[00:40:07] And so we started improving our sort of the management team and we, then we brought in artists and started adding art and color to our boards in a, in a way that was balanced well with the wood, top sheets and artists that were. You know, concerned about the environment. And also team writers were concerned about the environment and we, we really built what we call today.
[00:40:27] Like the Arbor collective, we went from being [00:40:30] barber to being the Arbor collective. And what that refers to is all the people that are at the table in the discussion around the, around the development of our products and our marketing and how we tell our story and how we communicate with. With, you know, the culture of snowboarding.
[00:40:47] Right. And I, you know, I, I had to, because there's nothing like failure to make you rethink how you're doing things. There's nothing like, you know, almost, you know, losing, you [00:41:00] know, the, you. You know, losing the money of people who believed in you. Good on you for recognizing that though, and, and enabling the change.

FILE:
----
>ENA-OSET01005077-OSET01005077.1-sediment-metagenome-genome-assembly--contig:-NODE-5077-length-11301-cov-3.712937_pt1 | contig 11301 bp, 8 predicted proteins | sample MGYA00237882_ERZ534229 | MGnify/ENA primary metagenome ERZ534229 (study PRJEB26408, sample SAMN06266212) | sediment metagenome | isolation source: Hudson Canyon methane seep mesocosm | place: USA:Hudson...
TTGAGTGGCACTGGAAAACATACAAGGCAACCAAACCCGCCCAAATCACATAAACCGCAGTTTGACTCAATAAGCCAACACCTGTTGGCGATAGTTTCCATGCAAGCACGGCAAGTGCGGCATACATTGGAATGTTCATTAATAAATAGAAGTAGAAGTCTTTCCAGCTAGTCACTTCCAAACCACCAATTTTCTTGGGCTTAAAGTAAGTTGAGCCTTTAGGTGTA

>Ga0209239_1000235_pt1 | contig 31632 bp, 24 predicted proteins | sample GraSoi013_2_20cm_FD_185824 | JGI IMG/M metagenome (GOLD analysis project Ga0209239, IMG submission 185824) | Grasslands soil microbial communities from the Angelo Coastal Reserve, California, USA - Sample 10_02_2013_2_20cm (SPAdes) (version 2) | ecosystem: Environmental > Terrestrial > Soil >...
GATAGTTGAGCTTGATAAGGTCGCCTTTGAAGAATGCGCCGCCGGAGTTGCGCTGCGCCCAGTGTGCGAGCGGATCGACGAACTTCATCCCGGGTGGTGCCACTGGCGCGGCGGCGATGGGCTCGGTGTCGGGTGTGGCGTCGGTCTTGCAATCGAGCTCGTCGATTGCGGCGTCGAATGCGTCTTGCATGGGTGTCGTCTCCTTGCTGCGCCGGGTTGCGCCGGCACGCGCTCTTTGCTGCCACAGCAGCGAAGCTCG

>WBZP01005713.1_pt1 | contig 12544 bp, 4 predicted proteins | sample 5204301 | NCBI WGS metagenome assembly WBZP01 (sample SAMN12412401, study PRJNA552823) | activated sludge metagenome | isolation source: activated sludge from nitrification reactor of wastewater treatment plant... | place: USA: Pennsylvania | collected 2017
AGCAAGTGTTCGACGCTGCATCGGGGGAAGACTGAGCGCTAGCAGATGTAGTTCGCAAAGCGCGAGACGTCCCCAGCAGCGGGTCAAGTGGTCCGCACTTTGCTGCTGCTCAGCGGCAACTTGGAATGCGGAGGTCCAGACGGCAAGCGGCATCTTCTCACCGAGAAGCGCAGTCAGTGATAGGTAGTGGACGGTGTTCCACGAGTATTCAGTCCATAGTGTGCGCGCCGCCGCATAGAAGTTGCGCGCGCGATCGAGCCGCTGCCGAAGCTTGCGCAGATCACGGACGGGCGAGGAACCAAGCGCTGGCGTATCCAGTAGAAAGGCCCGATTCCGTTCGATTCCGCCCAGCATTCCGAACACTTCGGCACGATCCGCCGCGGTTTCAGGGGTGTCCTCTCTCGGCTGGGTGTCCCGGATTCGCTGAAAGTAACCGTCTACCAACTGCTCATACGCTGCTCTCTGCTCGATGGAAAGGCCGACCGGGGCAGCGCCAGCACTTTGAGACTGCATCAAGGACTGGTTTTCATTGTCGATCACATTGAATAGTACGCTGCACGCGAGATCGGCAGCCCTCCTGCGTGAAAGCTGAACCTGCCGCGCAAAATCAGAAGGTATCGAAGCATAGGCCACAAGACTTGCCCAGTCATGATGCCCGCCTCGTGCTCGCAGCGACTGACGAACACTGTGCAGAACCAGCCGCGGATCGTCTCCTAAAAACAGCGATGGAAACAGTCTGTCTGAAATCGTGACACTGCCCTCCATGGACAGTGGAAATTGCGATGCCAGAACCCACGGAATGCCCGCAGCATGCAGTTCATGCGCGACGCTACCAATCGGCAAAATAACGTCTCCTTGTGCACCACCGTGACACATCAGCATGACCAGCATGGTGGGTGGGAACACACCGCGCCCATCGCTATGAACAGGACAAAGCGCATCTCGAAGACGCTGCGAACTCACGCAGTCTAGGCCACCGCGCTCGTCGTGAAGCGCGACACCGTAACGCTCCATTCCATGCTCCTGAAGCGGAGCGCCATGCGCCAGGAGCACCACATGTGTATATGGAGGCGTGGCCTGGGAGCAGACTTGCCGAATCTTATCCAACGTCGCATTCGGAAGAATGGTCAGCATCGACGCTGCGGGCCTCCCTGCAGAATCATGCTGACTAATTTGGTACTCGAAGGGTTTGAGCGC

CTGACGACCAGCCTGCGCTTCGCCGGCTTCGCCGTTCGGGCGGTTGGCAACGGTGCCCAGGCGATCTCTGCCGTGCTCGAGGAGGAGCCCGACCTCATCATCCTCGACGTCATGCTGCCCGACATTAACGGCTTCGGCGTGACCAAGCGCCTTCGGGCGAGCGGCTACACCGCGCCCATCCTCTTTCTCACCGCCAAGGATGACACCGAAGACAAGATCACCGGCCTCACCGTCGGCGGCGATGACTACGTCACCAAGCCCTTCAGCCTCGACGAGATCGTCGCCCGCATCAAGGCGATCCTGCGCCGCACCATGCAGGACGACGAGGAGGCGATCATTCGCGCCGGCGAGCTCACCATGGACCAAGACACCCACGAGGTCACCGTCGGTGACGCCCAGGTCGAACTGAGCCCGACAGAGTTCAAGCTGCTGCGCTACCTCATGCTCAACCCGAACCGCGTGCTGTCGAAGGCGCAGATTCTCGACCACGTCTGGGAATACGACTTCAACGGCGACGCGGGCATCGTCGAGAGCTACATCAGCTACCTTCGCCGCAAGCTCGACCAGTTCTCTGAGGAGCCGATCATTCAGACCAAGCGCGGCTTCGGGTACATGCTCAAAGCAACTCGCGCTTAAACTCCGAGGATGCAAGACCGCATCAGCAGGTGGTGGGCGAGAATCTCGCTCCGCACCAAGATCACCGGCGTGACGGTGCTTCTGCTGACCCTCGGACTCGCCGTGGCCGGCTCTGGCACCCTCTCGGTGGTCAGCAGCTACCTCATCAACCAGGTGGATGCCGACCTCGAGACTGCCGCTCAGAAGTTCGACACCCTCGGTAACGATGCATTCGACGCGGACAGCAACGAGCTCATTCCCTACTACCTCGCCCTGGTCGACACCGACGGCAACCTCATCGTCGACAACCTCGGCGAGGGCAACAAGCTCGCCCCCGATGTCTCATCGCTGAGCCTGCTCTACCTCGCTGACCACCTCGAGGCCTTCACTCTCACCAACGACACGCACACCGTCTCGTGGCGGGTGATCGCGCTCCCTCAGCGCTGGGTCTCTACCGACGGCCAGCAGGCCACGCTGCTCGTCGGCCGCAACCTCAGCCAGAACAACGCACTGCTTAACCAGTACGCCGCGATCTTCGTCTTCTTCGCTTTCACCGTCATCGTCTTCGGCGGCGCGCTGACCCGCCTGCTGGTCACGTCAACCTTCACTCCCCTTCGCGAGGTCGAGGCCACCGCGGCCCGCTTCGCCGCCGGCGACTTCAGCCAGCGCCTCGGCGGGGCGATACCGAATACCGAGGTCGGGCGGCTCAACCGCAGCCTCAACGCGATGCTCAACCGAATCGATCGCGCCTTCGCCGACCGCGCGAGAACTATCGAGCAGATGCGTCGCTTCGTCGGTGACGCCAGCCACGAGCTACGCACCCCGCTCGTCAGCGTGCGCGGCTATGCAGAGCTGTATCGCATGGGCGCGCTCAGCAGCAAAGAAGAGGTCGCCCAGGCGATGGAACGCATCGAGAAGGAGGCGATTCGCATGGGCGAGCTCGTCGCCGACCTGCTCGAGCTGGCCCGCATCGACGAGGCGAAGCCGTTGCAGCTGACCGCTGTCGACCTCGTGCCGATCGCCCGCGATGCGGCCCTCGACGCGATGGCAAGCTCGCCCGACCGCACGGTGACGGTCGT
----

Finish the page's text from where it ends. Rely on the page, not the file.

[00:41:07] I mean, you know, how many times do you, and I know brands and businesses that didn't recognize it or recognize it and stuck to their guns to go the other way. And they're gone, you know, so it takes a smart person to step back and say, Whoa, Whoa, Whoa, we gotta do gotta flip. I'm never coming to being a smart person, but I will tell you that [00:41:30] I will tell you that I.
[00:41:32] I believe failure is so important in people's lives. And we've, you know, when you're a parent, you tell people talking about it. You don't, you don't want to protect your kids from failure. It's so important. Failure allowed, forced me to rethink how we were doing things. Failure forced me to get my ego out of the way.
[00:41:49] Failure forced me to recognize that we didn't know shit about marketing. We didn't know shit about, about You know, connecting with the core culture snowboarding, which we [00:42:00] relied upon to help our story get told to the end-user. And you know, we were. The kind of kids that kind of people that really, I think could could connect with that culture.